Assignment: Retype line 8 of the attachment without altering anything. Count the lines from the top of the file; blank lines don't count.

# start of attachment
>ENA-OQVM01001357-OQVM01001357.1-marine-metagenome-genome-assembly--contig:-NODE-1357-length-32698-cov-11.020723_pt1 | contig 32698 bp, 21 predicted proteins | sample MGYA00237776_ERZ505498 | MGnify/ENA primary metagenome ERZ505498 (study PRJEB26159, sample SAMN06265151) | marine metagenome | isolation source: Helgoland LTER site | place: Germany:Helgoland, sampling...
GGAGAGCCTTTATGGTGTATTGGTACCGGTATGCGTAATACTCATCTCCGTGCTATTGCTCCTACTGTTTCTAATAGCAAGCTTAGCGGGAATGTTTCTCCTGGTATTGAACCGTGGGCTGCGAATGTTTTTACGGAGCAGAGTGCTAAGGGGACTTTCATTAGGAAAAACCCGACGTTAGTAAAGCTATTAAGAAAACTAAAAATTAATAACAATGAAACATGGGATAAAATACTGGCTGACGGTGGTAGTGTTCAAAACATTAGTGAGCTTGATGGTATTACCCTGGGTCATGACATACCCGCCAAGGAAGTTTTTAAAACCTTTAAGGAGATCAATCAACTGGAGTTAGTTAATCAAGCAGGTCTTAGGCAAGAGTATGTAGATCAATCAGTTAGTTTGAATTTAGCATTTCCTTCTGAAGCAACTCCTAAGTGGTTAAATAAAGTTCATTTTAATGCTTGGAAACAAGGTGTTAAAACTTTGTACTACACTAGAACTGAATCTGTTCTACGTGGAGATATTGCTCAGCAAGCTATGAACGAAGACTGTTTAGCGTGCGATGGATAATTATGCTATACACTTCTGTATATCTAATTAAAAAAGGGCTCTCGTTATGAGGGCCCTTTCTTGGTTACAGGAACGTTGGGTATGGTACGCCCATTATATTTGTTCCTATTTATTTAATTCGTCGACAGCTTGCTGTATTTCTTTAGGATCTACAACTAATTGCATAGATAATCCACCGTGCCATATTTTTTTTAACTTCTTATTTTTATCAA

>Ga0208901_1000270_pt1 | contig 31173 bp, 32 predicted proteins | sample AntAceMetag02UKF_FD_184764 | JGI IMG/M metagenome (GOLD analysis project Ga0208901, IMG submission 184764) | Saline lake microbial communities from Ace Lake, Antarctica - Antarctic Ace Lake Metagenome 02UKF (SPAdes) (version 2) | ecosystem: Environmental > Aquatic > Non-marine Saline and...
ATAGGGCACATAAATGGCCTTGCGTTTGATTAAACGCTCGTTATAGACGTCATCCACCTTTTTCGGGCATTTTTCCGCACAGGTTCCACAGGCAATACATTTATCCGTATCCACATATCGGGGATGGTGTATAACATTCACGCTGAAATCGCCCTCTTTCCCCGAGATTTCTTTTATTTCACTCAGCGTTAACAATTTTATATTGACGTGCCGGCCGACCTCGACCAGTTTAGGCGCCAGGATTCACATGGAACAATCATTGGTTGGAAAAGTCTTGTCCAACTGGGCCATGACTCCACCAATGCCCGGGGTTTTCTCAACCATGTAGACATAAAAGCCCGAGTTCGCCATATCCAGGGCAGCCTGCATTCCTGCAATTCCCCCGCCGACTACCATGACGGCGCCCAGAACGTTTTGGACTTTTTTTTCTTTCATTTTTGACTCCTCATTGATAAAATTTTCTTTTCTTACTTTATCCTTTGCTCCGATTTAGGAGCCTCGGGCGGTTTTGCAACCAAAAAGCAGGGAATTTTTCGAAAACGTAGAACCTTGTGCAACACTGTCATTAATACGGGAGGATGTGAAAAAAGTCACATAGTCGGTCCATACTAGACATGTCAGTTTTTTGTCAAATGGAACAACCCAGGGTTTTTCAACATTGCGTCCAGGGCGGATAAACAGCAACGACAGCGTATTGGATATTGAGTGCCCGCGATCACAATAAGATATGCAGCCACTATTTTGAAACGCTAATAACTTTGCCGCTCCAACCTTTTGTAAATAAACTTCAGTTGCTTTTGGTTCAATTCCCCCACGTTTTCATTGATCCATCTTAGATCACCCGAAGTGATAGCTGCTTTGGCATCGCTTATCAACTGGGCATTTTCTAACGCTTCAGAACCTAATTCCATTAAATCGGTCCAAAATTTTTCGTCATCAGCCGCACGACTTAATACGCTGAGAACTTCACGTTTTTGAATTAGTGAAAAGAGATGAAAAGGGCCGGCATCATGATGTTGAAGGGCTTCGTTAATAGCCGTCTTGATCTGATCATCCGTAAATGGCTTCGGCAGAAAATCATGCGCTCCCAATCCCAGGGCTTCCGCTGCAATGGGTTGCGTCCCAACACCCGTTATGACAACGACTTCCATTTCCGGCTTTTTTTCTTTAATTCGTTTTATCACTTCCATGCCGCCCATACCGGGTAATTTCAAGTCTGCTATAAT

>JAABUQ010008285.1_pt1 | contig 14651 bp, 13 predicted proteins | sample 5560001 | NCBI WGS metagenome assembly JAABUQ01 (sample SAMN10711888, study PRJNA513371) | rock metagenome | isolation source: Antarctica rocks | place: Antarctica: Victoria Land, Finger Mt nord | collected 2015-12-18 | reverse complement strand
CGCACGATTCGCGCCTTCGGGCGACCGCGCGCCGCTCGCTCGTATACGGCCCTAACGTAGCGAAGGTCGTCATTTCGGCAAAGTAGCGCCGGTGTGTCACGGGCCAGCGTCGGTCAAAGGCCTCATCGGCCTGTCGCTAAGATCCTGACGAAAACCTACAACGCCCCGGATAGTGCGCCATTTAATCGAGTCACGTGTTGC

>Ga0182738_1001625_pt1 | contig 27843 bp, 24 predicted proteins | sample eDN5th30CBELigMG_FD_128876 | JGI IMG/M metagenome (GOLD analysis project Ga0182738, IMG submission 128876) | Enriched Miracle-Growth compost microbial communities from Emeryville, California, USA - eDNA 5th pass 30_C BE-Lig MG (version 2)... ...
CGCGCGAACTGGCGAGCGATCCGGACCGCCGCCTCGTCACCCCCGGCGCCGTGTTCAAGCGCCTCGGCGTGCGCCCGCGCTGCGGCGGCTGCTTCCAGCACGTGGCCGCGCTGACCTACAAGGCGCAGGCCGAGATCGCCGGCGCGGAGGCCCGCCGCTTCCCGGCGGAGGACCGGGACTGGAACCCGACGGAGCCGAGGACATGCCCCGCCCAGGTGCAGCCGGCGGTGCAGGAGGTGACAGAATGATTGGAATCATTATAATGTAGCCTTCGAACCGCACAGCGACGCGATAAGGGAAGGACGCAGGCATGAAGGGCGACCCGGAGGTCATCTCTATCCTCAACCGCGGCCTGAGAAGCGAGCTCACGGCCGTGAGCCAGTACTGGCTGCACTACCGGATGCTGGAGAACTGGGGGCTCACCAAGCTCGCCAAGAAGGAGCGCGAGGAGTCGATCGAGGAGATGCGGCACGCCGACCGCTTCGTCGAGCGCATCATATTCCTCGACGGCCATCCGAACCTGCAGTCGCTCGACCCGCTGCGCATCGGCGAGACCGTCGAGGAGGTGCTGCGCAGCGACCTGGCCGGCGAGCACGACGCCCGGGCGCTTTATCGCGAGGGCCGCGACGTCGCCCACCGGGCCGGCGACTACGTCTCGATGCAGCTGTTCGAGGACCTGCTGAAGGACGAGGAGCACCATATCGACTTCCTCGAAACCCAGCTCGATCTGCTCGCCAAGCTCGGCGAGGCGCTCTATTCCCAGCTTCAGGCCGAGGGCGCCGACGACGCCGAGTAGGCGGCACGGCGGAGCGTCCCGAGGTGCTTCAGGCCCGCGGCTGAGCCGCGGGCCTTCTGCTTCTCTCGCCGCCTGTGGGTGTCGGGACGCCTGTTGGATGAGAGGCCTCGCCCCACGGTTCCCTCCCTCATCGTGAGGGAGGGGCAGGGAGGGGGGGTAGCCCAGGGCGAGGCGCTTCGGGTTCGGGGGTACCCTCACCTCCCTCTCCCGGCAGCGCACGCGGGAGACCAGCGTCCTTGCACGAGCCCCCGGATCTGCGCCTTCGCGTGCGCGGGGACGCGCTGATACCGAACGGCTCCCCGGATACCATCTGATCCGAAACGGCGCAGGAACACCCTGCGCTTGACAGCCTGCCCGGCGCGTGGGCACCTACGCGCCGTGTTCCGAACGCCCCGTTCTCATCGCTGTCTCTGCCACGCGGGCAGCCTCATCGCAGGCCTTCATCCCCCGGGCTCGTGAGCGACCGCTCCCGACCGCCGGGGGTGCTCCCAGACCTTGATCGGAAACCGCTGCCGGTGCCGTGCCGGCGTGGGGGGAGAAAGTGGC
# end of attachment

CGCGCGAACTGGCGAGCGATCCGGACCGCCGCCTCGTCACCCCCGGCGCCGTGTTCAAGCGCCTCGGCGTGCGCCCGCGCTGCGGCGGCTGCTTCCAGCACGTGGCCGCGCTGACCTACAAGGCGCAGGCCGAGATCGCCGGCGCGGAGGCCCGCCGCTTCCCGGCGGAGGACCGGGACTGGAACCCGACGGAGCCGAGGACATGCCCCGCCCAGGTGCAGCCGGCGGTGCAGGAGGTGACAGAATGATTGGAATCATTATAATGTAGCCTTCGAACCGCACAGCGACGCGATAAGGGAAGGACGCAGGCATGAAGGGCGACCCGGAGGTCATCTCTATCCTCAACCGCGGCCTGAGAAGCGAGCTCACGGCCGTGAGCCAGTACTGGCTGCACTACCGGATGCTGGAGAACTGGGGGCTCACCAAGCTCGCCAAGAAGGAGCGCGAGGAGTCGATCGAGGAGATGCGGCACGCCGACCGCTTCGTCGAGCGCATCATATTCCTCGACGGCCATCCGAACCTGCAGTCGCTCGACCCGCTGCGCATCGGCGAGACCGTCGAGGAGGTGCTGCGCAGCGACCTGGCCGGCGAGCACGACGCCCGGGCGCTTTATCGCGAGGGCCGCGACGTCGCCCACCGGGCCGGCGACTACGTCTCGATGCAGCTGTTCGAGGACCTGCTGAAGGACGAGGAGCACCATATCGACTTCCTCGAAACCCAGCTCGATCTGCTCGCCAAGCTCGGCGAGGCGCTCTATTCCCAGCTTCAGGCCGAGGGCGCCGACGACGCCGAGTAGGCGGCACGGCGGAGCGTCCCGAGGTGCTTCAGGCCCGCGGCTGAGCCGCGGGCCTTCTGCTTCTCTCGCCGCCTGTGGGTGTCGGGACGCCTGTTGGATGAGAGGCCTCGCCCCACGGTTCCCTCCCTCATCGTGAGGGAGGGGCAGGGAGGGGGGGTAGCCCAGGGCGAGGCGCTTCGGGTTCGGGGGTACCCTCACCTCCCTCTCCCGGCAGCGCACGCGGGAGACCAGCGTCCTTGCACGAGCCCCCGGATCTGCGCCTTCGCGTGCGCGGGGACGCGCTGATACCGAACGGCTCCCCGGATACCATCTGATCCGAAACGGCGCAGGAACACCCTGCGCTTGACAGCCTGCCCGGCGCGTGGGCACCTACGCGCCGTGTTCCGAACGCCCCGTTCTCATCGCTGTCTCTGCCACGCGGGCAGCCTCATCGCAGGCCTTCATCCCCCGGGCTCGTGAGCGACCGCTCCCGACCGCCGGGGGTGCTCCCAGACCTTGATCGGAAACCGCTGCCGGTGCCGTGCCGGCGTGGGGGGAGAAAGTGGC